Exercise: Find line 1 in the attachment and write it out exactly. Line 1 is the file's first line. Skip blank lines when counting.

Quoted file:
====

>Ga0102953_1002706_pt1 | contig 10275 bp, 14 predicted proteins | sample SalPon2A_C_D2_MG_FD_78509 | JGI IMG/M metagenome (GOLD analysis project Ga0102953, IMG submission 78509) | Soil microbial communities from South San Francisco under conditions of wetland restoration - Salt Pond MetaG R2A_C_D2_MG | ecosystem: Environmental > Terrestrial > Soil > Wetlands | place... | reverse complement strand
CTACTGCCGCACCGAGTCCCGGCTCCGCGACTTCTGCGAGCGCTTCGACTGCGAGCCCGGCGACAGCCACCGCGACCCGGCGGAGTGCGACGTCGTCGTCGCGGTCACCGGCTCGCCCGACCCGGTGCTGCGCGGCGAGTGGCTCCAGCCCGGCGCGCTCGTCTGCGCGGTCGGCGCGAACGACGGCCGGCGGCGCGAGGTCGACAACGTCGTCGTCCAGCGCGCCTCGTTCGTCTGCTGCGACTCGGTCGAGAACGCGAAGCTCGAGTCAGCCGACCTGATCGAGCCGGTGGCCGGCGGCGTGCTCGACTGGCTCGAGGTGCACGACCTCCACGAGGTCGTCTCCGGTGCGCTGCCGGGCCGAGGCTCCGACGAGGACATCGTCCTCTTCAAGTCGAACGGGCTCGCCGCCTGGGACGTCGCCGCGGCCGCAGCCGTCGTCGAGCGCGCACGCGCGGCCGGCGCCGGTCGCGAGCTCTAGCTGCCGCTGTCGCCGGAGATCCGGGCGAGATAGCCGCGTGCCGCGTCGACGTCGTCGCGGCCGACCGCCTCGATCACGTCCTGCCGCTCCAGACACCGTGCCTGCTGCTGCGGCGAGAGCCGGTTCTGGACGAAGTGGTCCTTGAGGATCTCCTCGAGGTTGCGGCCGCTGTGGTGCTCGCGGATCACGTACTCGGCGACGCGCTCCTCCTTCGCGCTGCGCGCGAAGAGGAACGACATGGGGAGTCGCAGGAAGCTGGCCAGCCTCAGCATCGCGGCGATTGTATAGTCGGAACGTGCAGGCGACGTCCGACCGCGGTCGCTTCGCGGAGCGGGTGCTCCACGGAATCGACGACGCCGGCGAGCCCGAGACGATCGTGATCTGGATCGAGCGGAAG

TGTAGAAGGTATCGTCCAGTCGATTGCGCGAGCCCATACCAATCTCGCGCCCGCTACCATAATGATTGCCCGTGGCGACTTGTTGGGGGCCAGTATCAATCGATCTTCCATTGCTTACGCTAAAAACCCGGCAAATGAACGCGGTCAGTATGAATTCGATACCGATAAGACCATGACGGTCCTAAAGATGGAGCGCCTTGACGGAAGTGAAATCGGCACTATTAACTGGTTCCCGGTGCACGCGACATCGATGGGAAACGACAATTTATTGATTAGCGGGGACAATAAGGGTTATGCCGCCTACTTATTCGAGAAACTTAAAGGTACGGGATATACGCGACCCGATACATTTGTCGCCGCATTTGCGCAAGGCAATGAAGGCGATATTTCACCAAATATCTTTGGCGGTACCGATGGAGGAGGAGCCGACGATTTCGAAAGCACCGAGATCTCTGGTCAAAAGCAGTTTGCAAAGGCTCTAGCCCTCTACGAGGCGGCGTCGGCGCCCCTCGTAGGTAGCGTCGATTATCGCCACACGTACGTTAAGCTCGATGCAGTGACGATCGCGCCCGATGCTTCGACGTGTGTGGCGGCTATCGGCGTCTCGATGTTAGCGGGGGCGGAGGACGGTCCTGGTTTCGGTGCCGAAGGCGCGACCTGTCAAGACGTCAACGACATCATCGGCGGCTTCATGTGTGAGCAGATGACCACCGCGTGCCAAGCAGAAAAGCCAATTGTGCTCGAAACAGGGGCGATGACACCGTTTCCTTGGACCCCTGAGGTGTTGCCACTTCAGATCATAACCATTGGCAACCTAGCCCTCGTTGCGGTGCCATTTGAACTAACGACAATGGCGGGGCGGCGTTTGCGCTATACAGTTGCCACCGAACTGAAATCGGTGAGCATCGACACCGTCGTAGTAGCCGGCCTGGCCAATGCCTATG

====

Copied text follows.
>Ga0102953_1002706_pt1 | contig 10275 bp, 14 predicted proteins | sample SalPon2A_C_D2_MG_FD_78509 | JGI IMG/M metagenome (GOLD analysis project Ga0102953, IMG submission 78509) | Soil microbial communities from South San Francisco under conditions of wetland restoration - Salt Pond MetaG R2A_C_D2_MG | ecosystem: Environmental > Terrestrial > Soil > Wetlands | place... | reverse complement strand